[Excerpt from an article which appears in a special edition of The Round Table: The Commonwealth Journal of International Affairs]
After 11 September 2001, Pakistan’s broadcast media became extremely cautious when reporting on militancy. Indeed, between 2005 and 2010, media houses reporting on terrorist activities increasingly came under attack in the conflict-ridden regions especially Swat,Tank, Bannu and Malakand.
This was particularly true in areas of low-intensity conflict neighbouring Afghanistan. When journalists in the war zone came into contact with the Taliban or other militia, they were either warned to keep silent and exercise self-censorship, or produce pro-Taliban reporting. If such requests were denied or ignored, the Taliban often carried out their threats.
There are numerous cases where journalists reporting on critical issues received death threats. In one instance, Amjad Hussain a senior journalist of the first English-language independent news outlet (Dawn News) had to seek asylum in Australia because of increasing threats by the militants.
These began when he started to investigate sectarian and extra judicial killings, enforced disappearances and human rights abuses targeting the Baloch and Hazara communities. He started receiving threatening phone calls urging him to stop reporting on the killings and kidnappings of Hazara and Baloch political activists or face dire consequences.
Kidnapping of journalists for ransom emerged as a common practice of extortion after Pakistan partnered with the United States in its war on terror. This remained a threat commonly used against foreign media journalists, who covered the activities of militant jihadis.
The abduction, followed by the videotaped beheading of Wall Street journalist Daniel Pearl in 2002, was a particularly shocking event. Death threats and restrictions on freedom of movement and freedom of the press have transformed the Pakistan tribal regions into ‘no go areas’ which has forced many journalists to flee from these areas.
For instance, journalists covering conflicts in north western Pakistan are fearful of Taliban reprisals while reporters in Balochistan are openly threatened by Lashkar-e-Jhangvi and ethnic Baloch armed groups. Journalists are expected to ignore their crimes while simultaneously writing in favour of their cause More recently, journalists in Pakistan’s heartland of the Punjab have also faced threats from the Taliban and Lashkar-e-Jhangvi-linked groups.
Impact on Media Freedom
How does this ugly scenario impinge upon media freedom more generally? While journalists remain highly exposed to threats by militants, they are also at the same time often targeted by Pakistan’s security forces. The security forces operating in the region have frequently misinterpreted journalists’ dedication to their profession and have suspected them of having links to the Taliban.
Detaining journalists is a frequent practice of the security forces.36 The Pakistani military has limited patience for anti-military reporting in conflict regions. This is not entirely malign, as this is also motivated by concern over the dangers to journalists themselves.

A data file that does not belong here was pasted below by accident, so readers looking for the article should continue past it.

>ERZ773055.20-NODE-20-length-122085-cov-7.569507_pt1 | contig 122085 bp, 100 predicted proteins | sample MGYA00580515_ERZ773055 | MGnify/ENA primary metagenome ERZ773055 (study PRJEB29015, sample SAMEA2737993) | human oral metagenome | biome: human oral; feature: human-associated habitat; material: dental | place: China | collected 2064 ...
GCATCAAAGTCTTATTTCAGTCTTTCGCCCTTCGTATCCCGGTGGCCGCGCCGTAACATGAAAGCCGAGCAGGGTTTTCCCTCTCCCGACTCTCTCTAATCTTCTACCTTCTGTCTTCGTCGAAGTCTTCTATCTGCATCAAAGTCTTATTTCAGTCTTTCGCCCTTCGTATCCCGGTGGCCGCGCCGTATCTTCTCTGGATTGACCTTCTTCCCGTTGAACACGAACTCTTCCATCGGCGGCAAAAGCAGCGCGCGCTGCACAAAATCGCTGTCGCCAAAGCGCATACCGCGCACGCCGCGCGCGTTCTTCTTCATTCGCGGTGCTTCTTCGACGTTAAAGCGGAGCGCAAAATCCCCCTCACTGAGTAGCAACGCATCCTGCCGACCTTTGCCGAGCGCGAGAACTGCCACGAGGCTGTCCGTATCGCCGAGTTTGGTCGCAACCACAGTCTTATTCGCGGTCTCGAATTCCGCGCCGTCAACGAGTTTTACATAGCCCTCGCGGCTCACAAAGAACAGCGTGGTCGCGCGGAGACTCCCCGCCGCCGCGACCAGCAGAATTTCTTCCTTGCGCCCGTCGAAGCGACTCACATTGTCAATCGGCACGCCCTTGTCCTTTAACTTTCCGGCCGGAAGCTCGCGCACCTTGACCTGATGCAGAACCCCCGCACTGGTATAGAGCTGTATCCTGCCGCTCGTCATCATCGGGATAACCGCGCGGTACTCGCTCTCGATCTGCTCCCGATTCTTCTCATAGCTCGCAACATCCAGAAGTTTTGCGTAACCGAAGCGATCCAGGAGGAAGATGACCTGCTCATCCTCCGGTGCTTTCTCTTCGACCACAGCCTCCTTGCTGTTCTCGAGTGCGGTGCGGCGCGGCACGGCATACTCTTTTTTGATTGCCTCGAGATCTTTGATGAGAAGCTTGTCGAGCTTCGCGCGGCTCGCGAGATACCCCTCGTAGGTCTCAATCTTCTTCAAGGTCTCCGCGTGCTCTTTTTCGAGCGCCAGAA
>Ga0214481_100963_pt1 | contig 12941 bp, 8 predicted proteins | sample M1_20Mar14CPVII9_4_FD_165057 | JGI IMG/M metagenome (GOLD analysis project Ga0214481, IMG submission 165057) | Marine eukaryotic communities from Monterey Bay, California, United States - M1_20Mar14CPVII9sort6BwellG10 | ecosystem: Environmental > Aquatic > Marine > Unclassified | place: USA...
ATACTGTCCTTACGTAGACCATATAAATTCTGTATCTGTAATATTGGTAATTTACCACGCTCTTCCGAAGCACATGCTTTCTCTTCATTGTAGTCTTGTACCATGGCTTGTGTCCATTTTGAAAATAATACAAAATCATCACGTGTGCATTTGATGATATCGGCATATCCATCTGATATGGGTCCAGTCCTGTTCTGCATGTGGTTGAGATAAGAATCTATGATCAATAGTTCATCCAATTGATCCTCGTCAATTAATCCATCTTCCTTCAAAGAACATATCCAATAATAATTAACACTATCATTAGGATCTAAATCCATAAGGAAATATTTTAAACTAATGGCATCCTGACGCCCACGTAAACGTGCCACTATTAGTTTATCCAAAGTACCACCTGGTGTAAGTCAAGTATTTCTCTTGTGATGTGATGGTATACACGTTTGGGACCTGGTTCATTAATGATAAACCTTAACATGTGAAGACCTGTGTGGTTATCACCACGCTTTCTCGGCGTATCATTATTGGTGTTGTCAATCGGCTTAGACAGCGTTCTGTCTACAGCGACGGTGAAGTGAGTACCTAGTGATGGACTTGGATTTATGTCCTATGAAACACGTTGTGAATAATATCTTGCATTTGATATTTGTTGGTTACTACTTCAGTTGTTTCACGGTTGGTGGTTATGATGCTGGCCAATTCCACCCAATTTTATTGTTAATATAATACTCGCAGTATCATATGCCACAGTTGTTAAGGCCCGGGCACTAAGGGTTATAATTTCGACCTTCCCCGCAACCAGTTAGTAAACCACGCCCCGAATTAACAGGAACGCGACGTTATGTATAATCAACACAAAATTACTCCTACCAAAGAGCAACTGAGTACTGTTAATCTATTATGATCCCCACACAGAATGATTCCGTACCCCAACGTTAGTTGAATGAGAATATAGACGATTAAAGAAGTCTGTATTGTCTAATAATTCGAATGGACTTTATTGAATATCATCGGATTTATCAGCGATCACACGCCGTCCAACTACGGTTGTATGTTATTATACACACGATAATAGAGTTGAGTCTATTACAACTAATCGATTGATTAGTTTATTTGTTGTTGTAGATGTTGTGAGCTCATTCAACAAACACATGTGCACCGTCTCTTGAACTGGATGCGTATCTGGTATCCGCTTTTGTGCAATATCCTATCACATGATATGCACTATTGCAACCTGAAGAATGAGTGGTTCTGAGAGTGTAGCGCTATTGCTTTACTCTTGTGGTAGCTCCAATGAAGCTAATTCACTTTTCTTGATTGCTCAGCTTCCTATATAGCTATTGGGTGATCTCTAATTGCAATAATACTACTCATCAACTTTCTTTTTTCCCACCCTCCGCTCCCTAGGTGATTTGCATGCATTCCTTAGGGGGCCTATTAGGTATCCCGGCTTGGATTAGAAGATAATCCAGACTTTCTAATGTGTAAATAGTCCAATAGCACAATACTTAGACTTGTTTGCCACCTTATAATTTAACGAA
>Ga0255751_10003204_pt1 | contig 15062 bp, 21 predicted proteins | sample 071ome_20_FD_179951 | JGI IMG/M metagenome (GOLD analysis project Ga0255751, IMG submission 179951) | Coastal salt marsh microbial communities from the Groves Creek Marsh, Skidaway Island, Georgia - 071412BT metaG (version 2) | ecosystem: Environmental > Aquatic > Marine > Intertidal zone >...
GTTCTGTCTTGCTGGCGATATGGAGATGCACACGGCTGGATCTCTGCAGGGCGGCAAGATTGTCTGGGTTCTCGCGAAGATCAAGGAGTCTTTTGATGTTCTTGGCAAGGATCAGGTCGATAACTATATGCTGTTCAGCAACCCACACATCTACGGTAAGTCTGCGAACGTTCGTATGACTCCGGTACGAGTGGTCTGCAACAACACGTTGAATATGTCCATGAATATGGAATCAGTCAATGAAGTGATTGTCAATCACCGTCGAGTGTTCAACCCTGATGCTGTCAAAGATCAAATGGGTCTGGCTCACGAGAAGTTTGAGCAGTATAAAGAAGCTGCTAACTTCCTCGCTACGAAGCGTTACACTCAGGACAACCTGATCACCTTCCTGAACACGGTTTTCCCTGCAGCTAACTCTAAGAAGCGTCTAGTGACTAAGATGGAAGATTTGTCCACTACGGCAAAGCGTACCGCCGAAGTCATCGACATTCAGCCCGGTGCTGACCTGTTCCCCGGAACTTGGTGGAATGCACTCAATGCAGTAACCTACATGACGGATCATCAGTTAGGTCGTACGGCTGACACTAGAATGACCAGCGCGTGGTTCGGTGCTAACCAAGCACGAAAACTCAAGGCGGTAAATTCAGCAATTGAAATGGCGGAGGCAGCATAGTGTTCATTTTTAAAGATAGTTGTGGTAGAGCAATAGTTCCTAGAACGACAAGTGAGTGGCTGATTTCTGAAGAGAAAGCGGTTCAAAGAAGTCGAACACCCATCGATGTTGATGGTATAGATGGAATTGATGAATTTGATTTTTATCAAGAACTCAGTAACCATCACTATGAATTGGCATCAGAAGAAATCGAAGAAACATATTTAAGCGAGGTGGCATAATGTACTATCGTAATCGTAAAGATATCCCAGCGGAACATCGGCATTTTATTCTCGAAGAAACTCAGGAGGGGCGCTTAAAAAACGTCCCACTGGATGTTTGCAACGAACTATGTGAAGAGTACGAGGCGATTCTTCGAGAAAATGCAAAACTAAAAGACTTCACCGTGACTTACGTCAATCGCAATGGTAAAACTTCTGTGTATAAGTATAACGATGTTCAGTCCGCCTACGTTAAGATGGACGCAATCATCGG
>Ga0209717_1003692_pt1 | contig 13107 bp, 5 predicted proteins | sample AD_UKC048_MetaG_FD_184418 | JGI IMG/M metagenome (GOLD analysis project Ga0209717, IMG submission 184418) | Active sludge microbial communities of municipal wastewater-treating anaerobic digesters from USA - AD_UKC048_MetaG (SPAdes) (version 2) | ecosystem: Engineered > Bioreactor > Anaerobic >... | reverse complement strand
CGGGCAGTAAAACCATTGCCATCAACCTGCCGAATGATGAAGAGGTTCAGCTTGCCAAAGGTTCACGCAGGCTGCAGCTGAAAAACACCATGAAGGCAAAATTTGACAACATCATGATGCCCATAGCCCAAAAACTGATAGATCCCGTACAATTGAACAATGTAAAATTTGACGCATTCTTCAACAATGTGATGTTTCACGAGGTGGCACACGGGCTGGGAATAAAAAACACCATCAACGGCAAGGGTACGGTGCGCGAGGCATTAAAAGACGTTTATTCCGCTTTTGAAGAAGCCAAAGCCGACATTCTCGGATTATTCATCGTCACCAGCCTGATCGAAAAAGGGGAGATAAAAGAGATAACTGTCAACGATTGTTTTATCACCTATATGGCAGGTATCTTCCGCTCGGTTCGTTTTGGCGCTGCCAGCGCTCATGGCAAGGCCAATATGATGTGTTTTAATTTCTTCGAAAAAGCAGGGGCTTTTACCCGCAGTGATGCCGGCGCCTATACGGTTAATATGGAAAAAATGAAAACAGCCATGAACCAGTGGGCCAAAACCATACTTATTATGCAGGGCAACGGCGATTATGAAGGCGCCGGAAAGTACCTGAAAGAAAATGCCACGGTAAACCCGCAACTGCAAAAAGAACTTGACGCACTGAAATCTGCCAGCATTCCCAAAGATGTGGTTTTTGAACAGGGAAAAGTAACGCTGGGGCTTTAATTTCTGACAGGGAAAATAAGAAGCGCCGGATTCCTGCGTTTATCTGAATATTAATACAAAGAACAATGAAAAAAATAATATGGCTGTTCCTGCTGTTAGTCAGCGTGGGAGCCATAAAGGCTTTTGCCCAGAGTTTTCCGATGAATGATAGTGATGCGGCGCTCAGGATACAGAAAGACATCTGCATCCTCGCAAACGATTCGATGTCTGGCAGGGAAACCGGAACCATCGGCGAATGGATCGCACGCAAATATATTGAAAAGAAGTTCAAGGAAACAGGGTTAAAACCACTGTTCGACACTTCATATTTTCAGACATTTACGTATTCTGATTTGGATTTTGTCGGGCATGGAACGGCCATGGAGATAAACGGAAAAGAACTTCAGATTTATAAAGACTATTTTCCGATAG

As Athar Abbas, a former Director General of DGISPR (Directorate General of Inter-Services Public Relations) explained,
In South Waziristan, the Taliban were attacking and on a rampage…attacking convoys etc….This was a very serious situation and [there were] very intense moments…I did not know how to respond to the media…particularly…I was concerned how to make a very precise and concise statement without going into lengthy explanations….During our war in South Waziristan, a reporter Musa Khan entered the Watta area…this was a time when the military was not there and the intelligence officials were keeping away from the area…somebody pushed the reporter into the area… when the poor chap got killed…the first thing the press did was to point the fingers on the security agencies that they had killed him….We don’t encourage reporters to go into these areas because it is too risky.
Forced reporting is another problem many journalists have to face while covering the conflict areas. The military often expects the media to glorify their operations and present a favourable picture. According to one journalist covering Baluchistan, in 2006 the Pakistan army took several journalists to the conflict zones to cover the anti-Baloch (nationalist) military operation. They were forced to report in the military’s favour and not allowed to ask military officials questions showing their independence.
It was believed that many senior journalists in Quetta and Islamabad were on the payroll of the Pakistani military at that time. The objective was to restrict the flow of information from the tribal areas, a practice which endures to this day. The sensitivity involved in the on-going operations and the nature of terrorism in the region suggest that both the parties in conflict are inclined to keep the media at arm’s length. Consequently, this has created an atmosphere of panic amongst many journalists making them afraid to report as they fear a backlash from militants, criminals, and intelligence agents in the region.
[Dr Kiran Hassan is an independent consultant.]
The Commonwealth and challenges to media freedom by guest editor of the latest special edition Sue Onslow
Indian media: Turbulent times by Nupur Basu
Media freedom in the Commonwealth: Making the commitments real – by David Page and William Horsley